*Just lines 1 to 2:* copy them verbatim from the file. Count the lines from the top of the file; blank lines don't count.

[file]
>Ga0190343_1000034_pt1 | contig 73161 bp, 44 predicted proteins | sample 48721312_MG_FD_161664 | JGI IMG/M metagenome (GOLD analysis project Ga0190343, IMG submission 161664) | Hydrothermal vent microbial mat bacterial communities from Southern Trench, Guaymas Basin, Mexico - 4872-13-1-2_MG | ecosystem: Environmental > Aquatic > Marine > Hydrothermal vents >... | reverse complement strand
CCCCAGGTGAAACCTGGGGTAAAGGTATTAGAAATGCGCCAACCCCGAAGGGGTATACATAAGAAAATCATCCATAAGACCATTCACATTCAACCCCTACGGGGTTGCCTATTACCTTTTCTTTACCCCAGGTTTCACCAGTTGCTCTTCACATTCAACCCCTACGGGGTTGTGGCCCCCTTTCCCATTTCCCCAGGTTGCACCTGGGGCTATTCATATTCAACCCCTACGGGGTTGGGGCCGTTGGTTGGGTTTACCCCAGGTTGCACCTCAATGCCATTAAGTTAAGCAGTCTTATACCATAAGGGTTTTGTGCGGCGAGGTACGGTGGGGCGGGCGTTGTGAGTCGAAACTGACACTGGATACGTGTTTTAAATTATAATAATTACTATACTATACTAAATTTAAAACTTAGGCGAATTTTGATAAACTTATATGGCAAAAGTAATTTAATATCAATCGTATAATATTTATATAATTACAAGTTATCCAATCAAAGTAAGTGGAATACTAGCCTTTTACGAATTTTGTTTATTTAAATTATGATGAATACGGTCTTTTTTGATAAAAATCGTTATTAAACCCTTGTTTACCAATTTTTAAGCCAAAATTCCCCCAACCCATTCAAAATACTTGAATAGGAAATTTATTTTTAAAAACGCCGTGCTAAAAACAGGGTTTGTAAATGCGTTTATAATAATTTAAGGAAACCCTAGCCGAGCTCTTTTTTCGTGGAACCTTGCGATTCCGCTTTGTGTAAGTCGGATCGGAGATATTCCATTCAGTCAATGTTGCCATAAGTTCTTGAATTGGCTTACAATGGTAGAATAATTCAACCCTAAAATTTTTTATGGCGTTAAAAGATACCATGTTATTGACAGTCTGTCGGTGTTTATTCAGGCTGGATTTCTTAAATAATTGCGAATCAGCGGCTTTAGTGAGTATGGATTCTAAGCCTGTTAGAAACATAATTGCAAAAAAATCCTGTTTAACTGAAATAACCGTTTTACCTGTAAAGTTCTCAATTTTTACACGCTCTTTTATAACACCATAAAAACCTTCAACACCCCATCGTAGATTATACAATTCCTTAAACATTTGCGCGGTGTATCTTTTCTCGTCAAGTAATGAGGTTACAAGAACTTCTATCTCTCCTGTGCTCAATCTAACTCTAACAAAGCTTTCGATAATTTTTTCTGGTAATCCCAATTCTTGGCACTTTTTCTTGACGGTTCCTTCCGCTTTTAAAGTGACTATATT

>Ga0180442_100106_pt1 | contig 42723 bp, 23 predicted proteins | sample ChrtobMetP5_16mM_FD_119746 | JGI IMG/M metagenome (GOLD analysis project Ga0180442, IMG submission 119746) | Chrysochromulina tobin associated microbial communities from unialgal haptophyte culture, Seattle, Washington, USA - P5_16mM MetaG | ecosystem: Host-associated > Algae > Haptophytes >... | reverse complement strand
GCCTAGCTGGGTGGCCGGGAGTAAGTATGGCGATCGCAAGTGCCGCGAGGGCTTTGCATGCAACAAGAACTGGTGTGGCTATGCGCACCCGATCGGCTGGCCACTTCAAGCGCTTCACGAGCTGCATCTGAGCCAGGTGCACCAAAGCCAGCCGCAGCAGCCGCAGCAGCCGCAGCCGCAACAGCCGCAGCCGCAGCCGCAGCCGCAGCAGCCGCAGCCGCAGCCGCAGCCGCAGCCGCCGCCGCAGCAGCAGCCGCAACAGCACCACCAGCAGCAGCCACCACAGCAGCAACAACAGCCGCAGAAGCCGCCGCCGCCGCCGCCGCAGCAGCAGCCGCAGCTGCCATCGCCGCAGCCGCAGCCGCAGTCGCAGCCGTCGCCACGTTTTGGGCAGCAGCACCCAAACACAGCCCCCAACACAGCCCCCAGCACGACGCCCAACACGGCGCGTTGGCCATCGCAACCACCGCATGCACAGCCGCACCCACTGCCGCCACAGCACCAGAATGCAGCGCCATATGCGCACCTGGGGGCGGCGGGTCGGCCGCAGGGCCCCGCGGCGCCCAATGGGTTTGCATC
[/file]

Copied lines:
>Ga0190343_1000034_pt1 | contig 73161 bp, 44 predicted proteins | sample 48721312_MG_FD_161664 | JGI IMG/M metagenome (GOLD analysis project Ga0190343, IMG submission 161664) | Hydrothermal vent microbial mat bacterial communities from Southern Trench, Guaymas Basin, Mexico - 4872-13-1-2_MG | ecosystem: Environmental > Aquatic > Marine > Hydrothermal vents >... | reverse complement strand
CCCCAGGTGAAACCTGGGGTAAAGGTATTAGAAATGCGCCAACCCCGAAGGGGTATACATAAGAAAATCATCCATAAGACCATTCACATTCAACCCCTACGGGGTTGCCTATTACCTTTTCTTTACCCCAGGTTTCACCAGTTGCTCTTCACATTCAACCCCTACGGGGTTGTGGCCCCCTTTCCCATTTCCCCAGGTTGCACCTGGGGCTATTCATATTCAACCCCTACGGGGTTGGGGCCGTTGGTTGGGTTTACCCCAGGTTGCACCTCAATGCCATTAAGTTAAGCAGTCTTATACCATAAGGGTTTTGTGCGGCGAGGTACGGTGGGGCGGGCGTTGTGAGTCGAAACTGACACTGGATACGTGTTTTAAATTATAATAATTACTATACTATACTAAATTTAAAACTTAGGCGAATTTTGATAAACTTATATGGCAAAAGTAATTTAATATCAATCGTATAATATTTATATAATTACAAGTTATCCAATCAAAGTAAGTGGAATACTAGCCTTTTACGAATTTTGTTTATTTAAATTATGATGAATACGGTCTTTTTTGATAAAAATCGTTATTAAACCCTTGTTTACCAATTTTTAAGCCAAAATTCCCCCAACCCATTCAAAATACTTGAATAGGAAATTTATTTTTAAAAACGCCGTGCTAAAAACAGGGTTTGTAAATGCGTTTATAATAATTTAAGGAAACCCTAGCCGAGCTCTTTTTTCGTGGAACCTTGCGATTCCGCTTTGTGTAAGTCGGATCGGAGATATTCCATTCAGTCAATGTTGCCATAAGTTCTTGAATTGGCTTACAATGGTAGAATAATTCAACCCTAAAATTTTTTATGGCGTTAAAAGATACCATGTTATTGACAGTCTGTCGGTGTTTATTCAGGCTGGATTTCTTAAATAATTGCGAATCAGCGGCTTTAGTGAGTATGGATTCTAAGCCTGTTAGAAACATAATTGCAAAAAAATCCTGTTTAACTGAAATAACCGTTTTACCTGTAAAGTTCTCAATTTTTACACGCTCTTTTATAACACCATAAAAACCTTCAACACCCCATCGTAGATTATACAATTCCTTAAACATTTGCGCGGTGTATCTTTTCTCGTCAAGTAATGAGGTTACAAGAACTTCTATCTCTCCTGTGCTCAATCTAACTCTAACAAAGCTTTCGATAATTTTTTCTGGTAATCCCAATTCTTGGCACTTTTTCTTGACGGTTCCTTCCGCTTTTAAAGTGACTATATT